Emotional Intelligence

Social GracesAfter yesterday’s post summing up my conclusions on intelligence I got a comment asking my opinion on how I thought “Emotional Intelligence” factors into success. So that’s today’s topic. I admit a complete lack of knowledge on this subject but that isn’t going to stop me from telling you all about it!

A quick perusal of Wikipedia reveals the following definition: Emotional intelligence (EI) is the ability to identify, assess, and control the emotions of oneself, of others, and of groups.

I’m willing to get over my initial distaste at the combination of the words “Emotional” and “Intelligence”, as the two things are paradoxical in many respects, and try to break down the concept. It seems to me what is being said here is equivalent to social graces. People who are good at judging others’ emotions get along in social gatherings. They are good at “reading” what another person is feeling and are able to respond appropriately. As a card-carrying member of the Aspberger Team this is not exactly my forte but I can certainly recognize the trait in others.

This is supposedly testable using something called the Mayer-Salovey-Caruso Emotional Intelligence Test (MSCEIT … for short (insert eye roll here)). Event this admits it is testing against social norms. I don’t want to get into a big debate about testability. It is pretty clear that getting along socially is part of success in life, in answer to the original question.

So, if we say high intelligence leads to success are we not also bound to say that high emotional intelligence, or social graces, also tend to lead to success in life. My answer is … yes. Sadly.

Why sadly? I’ll tell you why. Because being good at social graces doesn’t mean you are good at achievement. People who are good at social graces get far in life. They convince people to trust them, they achieve positions of power, but they do not have the ability to actually achieve great things once they get there. There are exceptions, naturally. Some, rare, people have both high intelligence and high social graces. But, by and large what we are talking about here is The Monkeys or Milli Vanilli. Fake musicians who make millions of sales without doing anything other than being socially adept.

How many times have you lamented “politics” at work? This is someone using social graces to achieve promotion. Why do we call it “politics”? Because that is what politicians do. They get elected not on their actual qualifications but upon their ability to manipulate the emotions of voters.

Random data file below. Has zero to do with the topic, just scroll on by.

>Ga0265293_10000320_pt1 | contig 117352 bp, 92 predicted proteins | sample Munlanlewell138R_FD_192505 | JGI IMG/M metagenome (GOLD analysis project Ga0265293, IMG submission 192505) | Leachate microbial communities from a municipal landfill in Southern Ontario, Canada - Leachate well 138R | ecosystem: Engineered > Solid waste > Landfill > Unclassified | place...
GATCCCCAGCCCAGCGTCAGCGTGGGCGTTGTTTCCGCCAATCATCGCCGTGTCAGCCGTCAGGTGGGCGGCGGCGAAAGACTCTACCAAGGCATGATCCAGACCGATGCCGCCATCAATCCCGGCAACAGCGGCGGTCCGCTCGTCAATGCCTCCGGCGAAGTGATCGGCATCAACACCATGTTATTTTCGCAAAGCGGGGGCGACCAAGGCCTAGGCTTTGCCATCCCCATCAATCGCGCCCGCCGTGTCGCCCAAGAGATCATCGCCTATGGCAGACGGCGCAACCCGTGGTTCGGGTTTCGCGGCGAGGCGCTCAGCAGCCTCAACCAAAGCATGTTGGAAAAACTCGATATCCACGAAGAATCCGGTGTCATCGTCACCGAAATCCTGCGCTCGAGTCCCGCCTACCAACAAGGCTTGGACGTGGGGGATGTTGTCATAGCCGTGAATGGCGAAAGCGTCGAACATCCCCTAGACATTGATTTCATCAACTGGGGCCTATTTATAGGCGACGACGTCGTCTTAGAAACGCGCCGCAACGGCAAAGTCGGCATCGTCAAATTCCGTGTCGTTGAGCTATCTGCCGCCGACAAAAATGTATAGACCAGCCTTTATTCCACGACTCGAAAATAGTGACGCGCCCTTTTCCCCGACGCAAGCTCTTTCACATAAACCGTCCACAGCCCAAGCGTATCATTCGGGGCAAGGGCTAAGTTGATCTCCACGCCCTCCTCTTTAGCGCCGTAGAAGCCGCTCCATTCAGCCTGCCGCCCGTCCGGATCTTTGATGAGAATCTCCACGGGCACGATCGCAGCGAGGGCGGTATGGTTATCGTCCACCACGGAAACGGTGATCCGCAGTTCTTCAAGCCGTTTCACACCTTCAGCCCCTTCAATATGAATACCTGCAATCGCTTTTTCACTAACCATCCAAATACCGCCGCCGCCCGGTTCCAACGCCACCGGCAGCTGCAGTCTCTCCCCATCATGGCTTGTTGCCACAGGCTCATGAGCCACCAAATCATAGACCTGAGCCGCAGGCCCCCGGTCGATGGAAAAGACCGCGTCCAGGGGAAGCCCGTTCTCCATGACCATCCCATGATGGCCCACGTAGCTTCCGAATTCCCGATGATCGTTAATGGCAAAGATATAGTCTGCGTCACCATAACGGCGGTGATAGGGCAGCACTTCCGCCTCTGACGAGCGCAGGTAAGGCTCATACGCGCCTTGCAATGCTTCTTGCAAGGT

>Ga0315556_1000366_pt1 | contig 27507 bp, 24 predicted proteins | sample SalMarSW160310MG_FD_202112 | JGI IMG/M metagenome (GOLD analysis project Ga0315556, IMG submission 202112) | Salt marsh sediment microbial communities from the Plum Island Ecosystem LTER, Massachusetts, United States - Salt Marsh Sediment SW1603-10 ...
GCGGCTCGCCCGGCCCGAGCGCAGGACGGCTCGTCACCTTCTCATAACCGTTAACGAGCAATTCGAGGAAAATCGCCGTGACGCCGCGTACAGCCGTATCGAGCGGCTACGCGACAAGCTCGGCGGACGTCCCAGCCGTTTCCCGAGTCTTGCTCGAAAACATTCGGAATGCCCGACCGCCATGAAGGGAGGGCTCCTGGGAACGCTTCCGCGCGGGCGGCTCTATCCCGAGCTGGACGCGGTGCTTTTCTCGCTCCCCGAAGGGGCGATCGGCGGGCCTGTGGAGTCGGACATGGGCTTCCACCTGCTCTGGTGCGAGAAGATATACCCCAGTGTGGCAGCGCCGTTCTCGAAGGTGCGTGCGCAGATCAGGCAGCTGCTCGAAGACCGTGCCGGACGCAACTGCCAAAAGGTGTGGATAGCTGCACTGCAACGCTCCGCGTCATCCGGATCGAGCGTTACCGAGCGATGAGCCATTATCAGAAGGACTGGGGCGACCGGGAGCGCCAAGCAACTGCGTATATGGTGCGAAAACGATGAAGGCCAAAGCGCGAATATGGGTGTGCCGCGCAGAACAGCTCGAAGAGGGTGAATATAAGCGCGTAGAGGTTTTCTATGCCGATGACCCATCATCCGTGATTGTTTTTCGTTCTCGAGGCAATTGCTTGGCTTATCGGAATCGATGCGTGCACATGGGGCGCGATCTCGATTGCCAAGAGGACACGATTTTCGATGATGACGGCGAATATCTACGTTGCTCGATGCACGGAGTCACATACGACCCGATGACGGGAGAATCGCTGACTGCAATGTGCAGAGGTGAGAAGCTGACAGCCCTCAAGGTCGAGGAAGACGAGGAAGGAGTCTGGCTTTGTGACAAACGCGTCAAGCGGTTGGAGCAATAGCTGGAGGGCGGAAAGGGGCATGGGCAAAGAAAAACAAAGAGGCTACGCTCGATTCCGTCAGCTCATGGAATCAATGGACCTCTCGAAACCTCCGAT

Do I sound bitter? Maybe … well … probably. My social graces are next to nil. But, I think I make a valid point here. We want people who have the talents to get things accomplished in positions of power. Would you rather hire a charming plumber or a competent one?

I’ll wrap this up with a test question I’ve been asking for year. How you answer it is telling in this social intelligence versus intelligence debate.

Place in order your preferences for the checker in your lane at the grocery store:

  1. Friendly and Fast
  2. Friendly and Slow
  3. Surly and Fast
  4. Surly and Slow

My order is 3-1-4-2.

Yep, I prefer Surly. Why? Because I don’t want to have a conversation with the checker. It is rude to the people waiting in line and, frankly, I’d rather be at home analyzing my chess games and planning my next Dungeons and Dragons session.

In all seriousness, the issue isn’t black and white. Everyone has shades of Intelligence and Social Intelligence. But, I stand by my conclusions. I’d rather have competent people working with me than socially adept ones.

Tell me what you think!

Tom Liberman
Sword and Sorcery fantasy with a Libertarian Twist

One thought on “Emotional Intelligence

  1. You knew I would chime in on this one! I think there is more to emotional intelligence than “social graces.” True, that is usually an outcome of high emotional intelligence, but there is another aspect that is potentially more constructive to society. Especially in my role as a psychotherapist, if I am able to intuit and identify what others are feeling – perhaps fear or anger or another emotion that is preventing them from being as effective as they wish to be, then I am better able to help them understand and overcome that obstacle. If emotional intelligence is used constructively rather than deceptively, it is a positive addition to human functioning.

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